This potential of situations of extraordinary duress is recognized and utilized by some systems of self-development. The disciple is encouraged to stay awake and present in situations of extreme emotional difficulty or physical fatigue. At such times the usual everyday mind cannot function. The individual will tend to discharge emotionally or go to sleep if the fatigue is the result of prolonged lack of sleep. But if he is kept awake, and willingly attempts to be present in this situation, there might emerge within him an intelligence or a strength that would change his whole situation.
In Zen Buddhism, this is accomplished by giving the disciple a koan, an enigmatic phrase or question that cannot be understood by the discursive mind. The person goes over it in all ways possible for him, mentally and emotionally, until he reaches mental and emotional exhaustion. If he is ready, and if the situation is ripe, then a momentary silence and stillness in him will bring a flash of satori, an emotionless and wordless realization. Inexperienced followers usually assume that the realization must be some kind of insight. However, the deeper realizations in Zen are glimpses of beingness, of being-as-such, of the presence of reality. The deep realization is the experience of presence.
G. I. Gurdjieff, the Russian teacher, used the method of subjecting students to extreme duress. He frequently put his disciples into situations so difficult that most of them believed they would be impossible to tolerate. The students might walk long distances for days, beyond their ordinary endurance level, or they might perform menial tasks for days without sleep.
Some thought that the purpose of these efforts was to build a certain kind of strength and endurance, which is partially true. The real significance of those situations emerges when we understand that at the same time the students are supposed to practice "self-remembering." Self-remembering is defined here as paying attention to both inner and outer environments. Some of his students assert that self-remembering also means maintaining the awareness that one is paying attention.
In fact, this practice is only an exercise that will lead in time to actual self-remembering, which cannot be explained to a person who has never experienced it. If Gurdjieff had meant by self-remembering splitting the attention in two—one part directed inward and one part directed outward—he would have just said: pay attention inside and outside. Why bring in the word self and the word remembering?
One might argue that self means what we experience inside, plus our awareness or attention. This would include our emotions, sensations, and thoughts, plus our awareness of them, but this perspective is limited. It is due to not knowing that our inner experience doesn't actually include other categories of experience.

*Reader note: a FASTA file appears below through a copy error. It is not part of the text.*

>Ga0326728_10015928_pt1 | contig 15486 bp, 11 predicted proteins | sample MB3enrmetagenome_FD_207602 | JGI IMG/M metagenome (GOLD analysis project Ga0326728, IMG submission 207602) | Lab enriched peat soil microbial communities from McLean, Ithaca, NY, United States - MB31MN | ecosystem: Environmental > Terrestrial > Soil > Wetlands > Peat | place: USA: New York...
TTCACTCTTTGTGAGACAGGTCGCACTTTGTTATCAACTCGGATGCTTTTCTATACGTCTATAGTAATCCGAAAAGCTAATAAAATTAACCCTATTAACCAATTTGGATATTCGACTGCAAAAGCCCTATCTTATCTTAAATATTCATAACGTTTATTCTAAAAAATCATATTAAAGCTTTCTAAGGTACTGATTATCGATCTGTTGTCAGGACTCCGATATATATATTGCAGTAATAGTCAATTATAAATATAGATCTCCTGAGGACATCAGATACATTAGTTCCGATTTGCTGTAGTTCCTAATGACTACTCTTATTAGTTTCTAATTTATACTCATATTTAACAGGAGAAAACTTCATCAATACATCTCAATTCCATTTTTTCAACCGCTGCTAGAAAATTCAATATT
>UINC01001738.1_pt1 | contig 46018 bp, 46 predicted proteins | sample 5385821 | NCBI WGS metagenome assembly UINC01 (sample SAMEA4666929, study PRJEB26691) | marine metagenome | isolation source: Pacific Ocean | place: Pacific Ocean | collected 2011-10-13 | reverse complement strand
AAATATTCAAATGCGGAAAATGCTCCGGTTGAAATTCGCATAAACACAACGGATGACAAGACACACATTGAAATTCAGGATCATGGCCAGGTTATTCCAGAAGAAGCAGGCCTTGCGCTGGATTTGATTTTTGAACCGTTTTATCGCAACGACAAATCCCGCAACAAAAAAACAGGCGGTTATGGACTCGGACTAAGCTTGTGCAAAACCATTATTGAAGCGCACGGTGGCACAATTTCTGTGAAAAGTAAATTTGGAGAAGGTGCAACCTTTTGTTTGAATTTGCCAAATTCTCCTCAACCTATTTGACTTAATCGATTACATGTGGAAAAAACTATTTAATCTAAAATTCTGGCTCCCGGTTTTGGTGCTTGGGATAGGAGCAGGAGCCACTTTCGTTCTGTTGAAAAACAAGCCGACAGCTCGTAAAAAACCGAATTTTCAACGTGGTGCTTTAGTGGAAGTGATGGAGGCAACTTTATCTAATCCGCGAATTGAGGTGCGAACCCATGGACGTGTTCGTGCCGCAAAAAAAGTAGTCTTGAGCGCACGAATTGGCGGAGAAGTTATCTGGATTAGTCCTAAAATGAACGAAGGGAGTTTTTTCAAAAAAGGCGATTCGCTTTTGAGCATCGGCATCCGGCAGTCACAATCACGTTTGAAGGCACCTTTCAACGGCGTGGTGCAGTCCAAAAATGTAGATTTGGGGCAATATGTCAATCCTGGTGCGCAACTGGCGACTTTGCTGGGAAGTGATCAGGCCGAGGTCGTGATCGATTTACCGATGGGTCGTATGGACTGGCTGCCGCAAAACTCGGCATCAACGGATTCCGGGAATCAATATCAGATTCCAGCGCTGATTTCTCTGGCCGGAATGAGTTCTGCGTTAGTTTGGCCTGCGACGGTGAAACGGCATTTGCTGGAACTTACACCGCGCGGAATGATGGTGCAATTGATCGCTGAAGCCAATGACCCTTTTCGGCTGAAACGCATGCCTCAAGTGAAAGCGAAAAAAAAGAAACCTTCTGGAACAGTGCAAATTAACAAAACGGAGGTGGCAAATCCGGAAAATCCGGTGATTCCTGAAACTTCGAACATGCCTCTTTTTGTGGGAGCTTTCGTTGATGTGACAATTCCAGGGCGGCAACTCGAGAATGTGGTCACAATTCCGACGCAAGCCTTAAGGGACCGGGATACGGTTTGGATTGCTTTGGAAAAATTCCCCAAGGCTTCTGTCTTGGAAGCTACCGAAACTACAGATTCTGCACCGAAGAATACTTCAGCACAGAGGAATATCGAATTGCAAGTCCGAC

We see the Gurdjieffian practice of self-remembering as the first step, the initial effort needed for real self-remembering to happen. However, if we limit ourselves to this understanding, we might never recognize the experience of true self-remembering because our preconceptions will function as barriers to our experience.
Gurdjieff insisted that usual efforts are useless for self-development. He talked about super-efforts, efforts that transcend the usual limits of the personality and are not directed toward satisfying its usual small needs. "Man must understand," he said, "that ordinary efforts do not count. Only super-efforts count. And so it is always and in everything. Those who do not wish to make super-efforts had better give up everything and take care of their health." Super-effort "means an effort beyond the effort that's necessary to achieve a given purpose," said Gurdjieff.
Imagine that I have been walking all day and am very tired. The weather is bad, it's raining and cold. In the evening I arrive home. I have walked, perhaps twenty-five miles. In the house there is supper; it's warm and pleasant. But, instead of sitting down to supper, I go out into the rain again and decide to walk another two miles along the road and then return home. This would be a super-effort. While I was going home it was simply an effort and this does not count. I was on my way home, the cold, hunger, the rain—all this made me walk. In the other case I walk because I myself decide to do so. This kind of super-effort becomes still more difficult when I do not decide upon it myself but obey a teacher who at an unexpected moment required from me to make fresh efforts when I have decided the efforts for the day are over.
Excerpted from ESSENCE with The Elixir of Enlightenment by A. H. Almaas. Copyright © 1986 A-Hameed Ali. Excerpted by permission of Samuel Weiser. Inc..